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Interconnector assets

Interconnector assets

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An electricity interconnector is a collection of assets that connect the electricity systems of two countries and enable electricity to be transmitted between them. These assets are typically broken down into:

  • Converter stations
  • a cable connecting the converter stations

We will explore these assets further below but first we need to understand what a megawatt is and why we transmit or move electricity in the first place.

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Mega...what?

BritNed has a capacity of 1000 megawatts but what is a megawatt? Electrical power is measured in units called Watts and we use multiples of Watts to describe significant electrical power. For example:

1GW (gigawatt) = 1,000MW (megawatt) = 1,000,000 kW (kilowatt)= 1,000,000,000 W (watt)

Electricity is typically sold in hour blocks and when we refer the amount of electrical power that can be moved in an hour, we add an 'h' to the end of the units above. In the case of BritNed, we can move 1000MW every hour, so this would be written as 1000MWh.

Why transport electricity?

Typically electricity is generated in power stations that are not located near the towns and cities that use the electricity. Electricity often needs to move from where it is produced to where it will be used. This can be a few kilometers or in the case of BritNed, we need to move electricity 260km between Great Britain and the Netherlands. When moving electricity over any distance, there are a number of different ways this can be done using a variety of assets and technologies, but one key consideration when moving electricity is losses.

The amount of electricity that starts the journey will not be the same amount that arrives at the end. BritNed uses High Voltage Direct Current (HVDC) technology to efficiently transport electricity between Great Britain and the Netherlands with a loss factor of only 3%. This means when we move 1030MW from Great Britain, 1000MW will arrive in the Netherlands.

However, whilst HVDC is great at minimising losses, the electricity networks in Great Britain and the Netherlands operate using Alternating Current (AC), not Direct Current (DC). This is why we need converter stations.

What is a converter station?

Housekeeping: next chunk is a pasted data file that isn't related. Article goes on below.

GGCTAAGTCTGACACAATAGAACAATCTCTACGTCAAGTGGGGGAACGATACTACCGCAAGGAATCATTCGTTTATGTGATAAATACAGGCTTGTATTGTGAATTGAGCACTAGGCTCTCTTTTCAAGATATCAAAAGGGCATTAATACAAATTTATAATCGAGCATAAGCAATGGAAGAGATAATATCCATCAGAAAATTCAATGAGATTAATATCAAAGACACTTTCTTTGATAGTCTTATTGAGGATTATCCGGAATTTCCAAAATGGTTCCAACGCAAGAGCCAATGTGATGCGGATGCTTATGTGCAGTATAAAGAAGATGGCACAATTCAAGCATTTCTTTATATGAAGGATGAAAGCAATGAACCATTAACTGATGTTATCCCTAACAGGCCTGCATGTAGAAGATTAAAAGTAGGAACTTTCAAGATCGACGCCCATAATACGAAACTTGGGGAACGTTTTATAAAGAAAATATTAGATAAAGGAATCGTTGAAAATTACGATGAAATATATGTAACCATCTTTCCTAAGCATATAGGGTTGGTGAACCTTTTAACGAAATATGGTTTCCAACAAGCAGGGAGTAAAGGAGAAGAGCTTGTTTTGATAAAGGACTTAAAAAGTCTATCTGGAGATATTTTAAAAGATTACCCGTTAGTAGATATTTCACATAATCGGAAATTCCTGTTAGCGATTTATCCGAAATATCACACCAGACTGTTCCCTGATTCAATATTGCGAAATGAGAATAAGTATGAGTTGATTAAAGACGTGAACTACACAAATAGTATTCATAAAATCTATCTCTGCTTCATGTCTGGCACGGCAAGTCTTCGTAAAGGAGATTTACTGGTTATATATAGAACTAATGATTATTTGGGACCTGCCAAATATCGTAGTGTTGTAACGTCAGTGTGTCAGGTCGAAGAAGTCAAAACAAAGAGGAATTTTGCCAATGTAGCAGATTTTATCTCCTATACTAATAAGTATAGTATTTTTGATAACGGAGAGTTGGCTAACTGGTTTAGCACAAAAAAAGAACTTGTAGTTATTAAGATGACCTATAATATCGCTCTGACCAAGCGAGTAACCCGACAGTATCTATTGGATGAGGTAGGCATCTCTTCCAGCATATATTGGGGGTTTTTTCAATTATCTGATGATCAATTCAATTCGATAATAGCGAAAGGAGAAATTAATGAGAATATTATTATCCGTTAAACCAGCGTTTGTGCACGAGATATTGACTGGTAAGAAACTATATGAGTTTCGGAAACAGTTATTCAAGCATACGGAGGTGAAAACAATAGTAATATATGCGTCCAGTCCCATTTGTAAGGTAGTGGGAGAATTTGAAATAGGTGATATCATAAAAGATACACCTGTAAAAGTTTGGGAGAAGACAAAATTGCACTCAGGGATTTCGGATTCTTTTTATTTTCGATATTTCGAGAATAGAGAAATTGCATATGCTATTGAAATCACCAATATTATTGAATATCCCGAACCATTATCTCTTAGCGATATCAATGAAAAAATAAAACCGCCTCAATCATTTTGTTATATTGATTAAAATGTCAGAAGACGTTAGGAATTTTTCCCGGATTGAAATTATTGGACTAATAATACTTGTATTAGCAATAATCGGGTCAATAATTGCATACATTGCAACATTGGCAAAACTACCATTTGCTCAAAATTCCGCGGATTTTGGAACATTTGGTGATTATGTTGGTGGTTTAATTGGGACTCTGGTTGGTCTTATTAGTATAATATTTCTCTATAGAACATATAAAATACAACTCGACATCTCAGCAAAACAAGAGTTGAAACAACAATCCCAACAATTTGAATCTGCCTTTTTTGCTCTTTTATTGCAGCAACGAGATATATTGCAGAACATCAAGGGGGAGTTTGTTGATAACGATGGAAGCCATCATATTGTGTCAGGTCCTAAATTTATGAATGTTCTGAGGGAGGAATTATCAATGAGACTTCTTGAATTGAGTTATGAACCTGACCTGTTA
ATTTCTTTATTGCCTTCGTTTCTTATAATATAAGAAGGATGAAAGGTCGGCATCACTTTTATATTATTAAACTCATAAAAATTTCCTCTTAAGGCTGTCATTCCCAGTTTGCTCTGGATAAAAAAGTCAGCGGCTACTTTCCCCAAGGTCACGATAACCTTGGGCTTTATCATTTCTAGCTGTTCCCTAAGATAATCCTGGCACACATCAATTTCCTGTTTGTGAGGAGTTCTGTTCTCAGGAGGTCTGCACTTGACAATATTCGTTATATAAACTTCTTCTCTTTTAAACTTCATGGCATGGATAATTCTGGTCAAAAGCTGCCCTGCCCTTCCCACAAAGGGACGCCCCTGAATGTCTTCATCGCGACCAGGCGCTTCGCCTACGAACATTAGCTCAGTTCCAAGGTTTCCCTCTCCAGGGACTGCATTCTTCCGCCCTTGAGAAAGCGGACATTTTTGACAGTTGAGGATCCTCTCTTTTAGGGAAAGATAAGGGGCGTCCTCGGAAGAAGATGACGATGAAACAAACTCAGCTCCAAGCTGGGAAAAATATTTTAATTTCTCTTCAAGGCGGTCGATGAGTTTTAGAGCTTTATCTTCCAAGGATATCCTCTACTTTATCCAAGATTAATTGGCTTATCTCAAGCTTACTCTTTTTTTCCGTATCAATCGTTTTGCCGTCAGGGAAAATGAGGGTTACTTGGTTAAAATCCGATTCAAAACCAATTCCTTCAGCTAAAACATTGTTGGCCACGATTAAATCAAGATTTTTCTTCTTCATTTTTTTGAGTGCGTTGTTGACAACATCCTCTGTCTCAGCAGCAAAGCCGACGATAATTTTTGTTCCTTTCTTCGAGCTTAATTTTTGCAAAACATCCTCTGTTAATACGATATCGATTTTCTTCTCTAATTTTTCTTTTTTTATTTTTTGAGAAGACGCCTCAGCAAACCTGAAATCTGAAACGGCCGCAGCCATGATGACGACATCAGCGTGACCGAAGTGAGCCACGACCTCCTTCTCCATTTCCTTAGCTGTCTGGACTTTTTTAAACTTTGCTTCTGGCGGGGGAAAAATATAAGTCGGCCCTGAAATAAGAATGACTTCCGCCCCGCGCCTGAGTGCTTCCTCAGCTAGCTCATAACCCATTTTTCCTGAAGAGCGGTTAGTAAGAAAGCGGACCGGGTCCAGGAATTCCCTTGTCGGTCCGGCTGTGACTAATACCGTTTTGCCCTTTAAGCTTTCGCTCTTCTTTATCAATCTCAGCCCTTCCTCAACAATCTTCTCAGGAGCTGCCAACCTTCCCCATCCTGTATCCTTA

A converter station changes Alternating Current (AC) to Direct Current (DC) and back again. At BritNed, we have two converter stations, one located on the Isle of Grain in Great Britain and one in Maasvlakte in the Netherlands. Each site is approximately 5 hectares or 7 football pitches.

Our converter stations allow us to connect to the electricity systems in Great Britain and the Netherlands. Both sites are almost identical with a couple variations for the electricity networks that they are connecting to but they all have the following main areas:

  • Control room
  • AC yard
  • Transformers
  • Valve hall
  • DC hall

Control Room

We have two control rooms, one at each converter station. The Isle of Grain converter station serves as our primary site where the daily operations of the interconnector are closely monitored by our team of expert operators and engineers.

AC Yard

When BritNed is moving electricity from one country to another, it will first enter our installation at the AC Yard. This is where we have a physical connection with the AC electricity system.

Transformers

From the AC Yard, electricity will move to our transformers where it is stepped up from the system voltage to 450kV which is the operating voltage for BritNed. In Great Britain the system voltage is 400kV and in the Netherlands it is 380kV. The transformers allow us to step the voltage up and down to match the voltage of the systems that we are connected to.

BritNed is a bipole interconnector, which means we have 2 poles each with a transmission capacity of 500MW. For each pole we have 3 transformers for a total of 6 installed at each site. Each transformer weighs 282 tonnes including the oil and measures approximately 10m x 4m x 5m.

Valve Hall

From the transformers, the electricity will enter the Valve Hall. It is in the valve hall where the conversion between DC and AC takes place. When we are exporting from Great Britain we will be converting AC to DC in the Isle of Grain Valve Hall and when that electricity reaches the Netherlands, it will be converted from DC to AC in the Maasvlakte Valve Hall.

The Value Hall contains 1200 thyristors which are solid state valves that actually do the conversion between DC and AC.

DC Hall

From the Valve Hall, the electricity will enter the DC Hall. This building contains the DC smoothing reactor which helps to reduce harmonics and improve system stability. In the DC Hall, it is also possible to see where the converter station is physically connected to the subsea cable.

What is a subsea cable?

Our two converter stations are connected by two subsea High Voltage Direct Current (HVDC) cables. As mentioned previously, BritNed is a bipole interconnector and we have one HVDC cable for each pole. From each converter station, these cables go into the North Sea where they are buried up to 3m below the seafloor to protect them. Each cable is made up of a number of layers to protect and insulate the copper core. Each meter of cable weighs 44kg and the total weight of both cables together is approximately 23,000 tonnes.

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